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Why Academic Fandom Journals like AO3’s Transformative Works and Cultures are Important

R. Nassor

Senior Contributor

R. Nassor may spend more time with books, tea, and ceramic mugs than recommended by professionals but it hasn’t failed her so far. Nassor has a MA in English Literature from Georgetown University, where she looked at the way medieval and early modern literature reappear in fantasy books today. She’s been writing about romance, fantasy, science fiction, and pop culture for quite a while, starting at Book Riot in 2020. She’s also written for Tor.com. You can follow her on Tiktok and contact her through her website.

Surprise, I am here to tell you why academic fandom journals like AO3’s Transformative Works and Cultures are important. So, you may be asking yourself a very important question: Wait, Archive of Our Own (AO3) has an academic journal? I am here to tell you, “Yes, yes they do, and it is gorgeous.”

Transformative Works and Cultures (TWC) publishes articles that examine media studies as well as fandom and fan works. While they are at it, the journal really challenges what is and is not academic writing. As an English master’s student in the academy, TWC is who I want to be when I grow up.

It might not be a big surprise that TWC is run by the Organization for Transformative Works (OTW), a nonprofit org run by fans, for fans. OTW is explicitly interested in “providing access to and preserving the history of fan works and fan culture in its myriad forms. We believe that fan works are transformative and that transformative works are legitimate.” They support a range of free fan sites like AO3 (known for their fan fiction), Legal Advocacy, Fanlore, Open Doors, and yes, TWC. The organization is an incredibly efficient non-profit that helps monitor and curate fandom-related content available for other fans for free.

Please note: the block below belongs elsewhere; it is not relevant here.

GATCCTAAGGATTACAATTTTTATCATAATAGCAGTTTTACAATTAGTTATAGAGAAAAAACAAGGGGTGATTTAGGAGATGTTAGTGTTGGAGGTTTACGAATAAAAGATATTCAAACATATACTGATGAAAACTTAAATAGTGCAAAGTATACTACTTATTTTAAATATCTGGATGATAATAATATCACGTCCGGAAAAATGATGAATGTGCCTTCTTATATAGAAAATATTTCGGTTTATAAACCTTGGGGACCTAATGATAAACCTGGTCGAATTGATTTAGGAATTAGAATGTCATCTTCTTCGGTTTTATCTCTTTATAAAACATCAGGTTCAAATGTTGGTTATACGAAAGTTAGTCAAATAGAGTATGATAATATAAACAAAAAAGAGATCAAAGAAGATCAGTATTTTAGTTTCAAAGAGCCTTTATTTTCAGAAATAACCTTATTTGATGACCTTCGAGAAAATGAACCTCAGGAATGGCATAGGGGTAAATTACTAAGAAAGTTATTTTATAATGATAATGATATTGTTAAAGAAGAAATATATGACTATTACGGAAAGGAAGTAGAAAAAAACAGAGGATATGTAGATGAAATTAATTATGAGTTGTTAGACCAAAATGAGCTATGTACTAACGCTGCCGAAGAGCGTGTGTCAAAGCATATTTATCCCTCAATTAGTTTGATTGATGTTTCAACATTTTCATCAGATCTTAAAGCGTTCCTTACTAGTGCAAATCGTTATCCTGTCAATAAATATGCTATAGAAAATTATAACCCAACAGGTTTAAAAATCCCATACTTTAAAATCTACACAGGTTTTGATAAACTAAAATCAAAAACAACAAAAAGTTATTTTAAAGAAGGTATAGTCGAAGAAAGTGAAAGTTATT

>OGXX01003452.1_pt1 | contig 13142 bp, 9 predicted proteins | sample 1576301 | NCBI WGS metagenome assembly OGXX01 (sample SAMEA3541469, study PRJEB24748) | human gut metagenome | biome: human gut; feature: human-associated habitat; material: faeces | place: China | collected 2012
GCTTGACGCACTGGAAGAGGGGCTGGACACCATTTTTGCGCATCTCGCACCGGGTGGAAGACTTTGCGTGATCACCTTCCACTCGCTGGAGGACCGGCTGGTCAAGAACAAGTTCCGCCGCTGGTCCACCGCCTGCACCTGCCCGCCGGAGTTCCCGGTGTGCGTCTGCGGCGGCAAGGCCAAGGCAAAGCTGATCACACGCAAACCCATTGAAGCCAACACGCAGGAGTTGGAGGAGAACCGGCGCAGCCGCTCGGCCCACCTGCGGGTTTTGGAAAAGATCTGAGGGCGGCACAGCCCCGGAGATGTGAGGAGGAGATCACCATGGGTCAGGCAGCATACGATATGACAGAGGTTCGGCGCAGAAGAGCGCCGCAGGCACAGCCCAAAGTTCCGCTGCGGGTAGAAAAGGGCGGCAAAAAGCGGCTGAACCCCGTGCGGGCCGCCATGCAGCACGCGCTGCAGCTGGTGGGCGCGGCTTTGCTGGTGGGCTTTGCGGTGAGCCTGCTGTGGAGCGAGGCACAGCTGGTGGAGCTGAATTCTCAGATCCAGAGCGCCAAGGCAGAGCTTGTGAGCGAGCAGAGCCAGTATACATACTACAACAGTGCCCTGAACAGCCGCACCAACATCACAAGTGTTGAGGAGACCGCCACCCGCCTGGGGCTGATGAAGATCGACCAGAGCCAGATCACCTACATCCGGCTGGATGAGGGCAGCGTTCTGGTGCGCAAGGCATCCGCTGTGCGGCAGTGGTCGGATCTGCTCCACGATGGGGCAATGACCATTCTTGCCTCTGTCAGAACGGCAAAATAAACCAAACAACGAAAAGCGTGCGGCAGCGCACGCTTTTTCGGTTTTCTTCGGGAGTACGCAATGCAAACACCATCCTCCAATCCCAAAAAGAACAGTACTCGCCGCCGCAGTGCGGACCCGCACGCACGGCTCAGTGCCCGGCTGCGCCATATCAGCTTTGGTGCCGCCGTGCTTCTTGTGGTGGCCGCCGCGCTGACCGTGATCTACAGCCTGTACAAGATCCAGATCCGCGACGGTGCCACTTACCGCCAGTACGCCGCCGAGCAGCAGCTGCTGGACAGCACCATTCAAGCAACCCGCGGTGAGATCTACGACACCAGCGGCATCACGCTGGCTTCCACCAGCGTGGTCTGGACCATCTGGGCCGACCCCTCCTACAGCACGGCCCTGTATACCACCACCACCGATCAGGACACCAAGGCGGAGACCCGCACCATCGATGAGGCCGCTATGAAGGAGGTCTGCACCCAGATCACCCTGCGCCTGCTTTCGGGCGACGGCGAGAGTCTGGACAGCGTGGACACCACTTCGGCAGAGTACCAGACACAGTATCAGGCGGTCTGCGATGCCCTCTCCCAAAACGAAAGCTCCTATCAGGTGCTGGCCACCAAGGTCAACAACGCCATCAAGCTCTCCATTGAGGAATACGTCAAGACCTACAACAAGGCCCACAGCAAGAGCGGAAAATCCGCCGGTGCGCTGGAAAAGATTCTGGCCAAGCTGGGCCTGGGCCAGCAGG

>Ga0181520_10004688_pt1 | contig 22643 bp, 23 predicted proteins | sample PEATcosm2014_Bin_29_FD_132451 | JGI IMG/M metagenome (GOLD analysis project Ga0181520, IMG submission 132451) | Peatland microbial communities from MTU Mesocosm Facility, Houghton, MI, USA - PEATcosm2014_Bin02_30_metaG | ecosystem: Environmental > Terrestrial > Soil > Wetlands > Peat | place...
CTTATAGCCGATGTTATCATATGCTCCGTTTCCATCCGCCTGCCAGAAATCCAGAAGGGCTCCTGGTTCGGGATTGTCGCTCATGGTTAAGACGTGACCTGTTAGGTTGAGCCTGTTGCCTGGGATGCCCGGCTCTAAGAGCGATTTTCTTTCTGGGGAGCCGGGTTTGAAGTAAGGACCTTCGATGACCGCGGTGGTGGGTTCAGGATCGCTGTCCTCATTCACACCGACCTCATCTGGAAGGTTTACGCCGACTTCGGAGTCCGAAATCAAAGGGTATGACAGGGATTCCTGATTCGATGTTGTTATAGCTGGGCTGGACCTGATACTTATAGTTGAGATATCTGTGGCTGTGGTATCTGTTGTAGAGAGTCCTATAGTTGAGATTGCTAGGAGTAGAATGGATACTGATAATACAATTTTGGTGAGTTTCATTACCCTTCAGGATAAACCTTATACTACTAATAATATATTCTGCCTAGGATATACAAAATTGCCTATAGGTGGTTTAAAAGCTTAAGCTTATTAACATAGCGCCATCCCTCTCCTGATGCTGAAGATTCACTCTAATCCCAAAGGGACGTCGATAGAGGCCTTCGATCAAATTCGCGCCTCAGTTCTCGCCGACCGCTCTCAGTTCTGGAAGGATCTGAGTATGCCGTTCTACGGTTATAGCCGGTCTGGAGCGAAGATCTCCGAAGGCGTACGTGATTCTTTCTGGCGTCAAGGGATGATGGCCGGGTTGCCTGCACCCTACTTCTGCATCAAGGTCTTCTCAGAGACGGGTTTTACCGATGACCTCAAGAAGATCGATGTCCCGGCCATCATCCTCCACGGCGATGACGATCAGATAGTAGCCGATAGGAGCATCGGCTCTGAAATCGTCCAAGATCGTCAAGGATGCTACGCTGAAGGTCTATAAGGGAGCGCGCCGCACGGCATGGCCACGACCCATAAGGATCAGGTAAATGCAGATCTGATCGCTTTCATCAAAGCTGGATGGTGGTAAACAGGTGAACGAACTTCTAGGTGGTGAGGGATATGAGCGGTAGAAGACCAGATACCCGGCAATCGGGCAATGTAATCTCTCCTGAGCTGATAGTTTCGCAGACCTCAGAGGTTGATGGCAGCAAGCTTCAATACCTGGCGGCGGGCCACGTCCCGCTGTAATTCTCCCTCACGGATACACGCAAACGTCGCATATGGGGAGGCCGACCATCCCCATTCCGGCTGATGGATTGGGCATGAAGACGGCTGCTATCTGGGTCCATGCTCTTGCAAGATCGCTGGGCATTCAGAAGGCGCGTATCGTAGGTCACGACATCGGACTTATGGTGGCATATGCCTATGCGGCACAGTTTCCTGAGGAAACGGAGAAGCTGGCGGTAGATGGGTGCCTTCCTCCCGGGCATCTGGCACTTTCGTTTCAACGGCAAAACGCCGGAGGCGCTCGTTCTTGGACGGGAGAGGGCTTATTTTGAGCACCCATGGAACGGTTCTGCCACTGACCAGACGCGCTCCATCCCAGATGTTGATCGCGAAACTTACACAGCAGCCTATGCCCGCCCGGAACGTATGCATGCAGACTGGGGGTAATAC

From early zines in the 1960s, fans have created their own media about fan properties distributed to other fans. Unsurprisingly, Fanlore has a wonderful history of the creation and distribution history of fanzines in the 1900s. Fans have been shipping and writing about their ships for a long, long time. It was typical to find fanzines that offered nonfiction fandom articles. Other zines shared fan fiction, fan art, and other fan works. By-fan-for-fan content is not new. It is only natural to assume that moving into the internet era, fandom and the study of fandom would take place online.

The Online World of TWC and Academic Fandom Journals

OTW was founded in 2007. They developed and launched sites like AO3 that pick up the mantle of fan works, fandom, and other transformative works for the public. To put this in perspective with other internet history, that was also the year Tumblr founded, Twitter was created a year before, and YouTube started a year before that.

The first volume TWC published was in 2008, and they have been in operation since then. Their articles consistently speak to pushing discourse boundaries in fandom.

Transformative Works and Cultures Vol. 23 journal cover

TWC Publishes some real gems

Some lovely articles published in TWC examine the form of fandom spaces and their impact on culture. Take Eve Ng’s “Between text, paratext, and context: Queerbaiting and the contemporary media landscape,” Judith May Fathallah’s “Polyphony on Tumblr: Reading the hate blog as pastiche,” and Leah Steuer’s “Structural affects of soap opera fan correspondence, 1970s–80s.”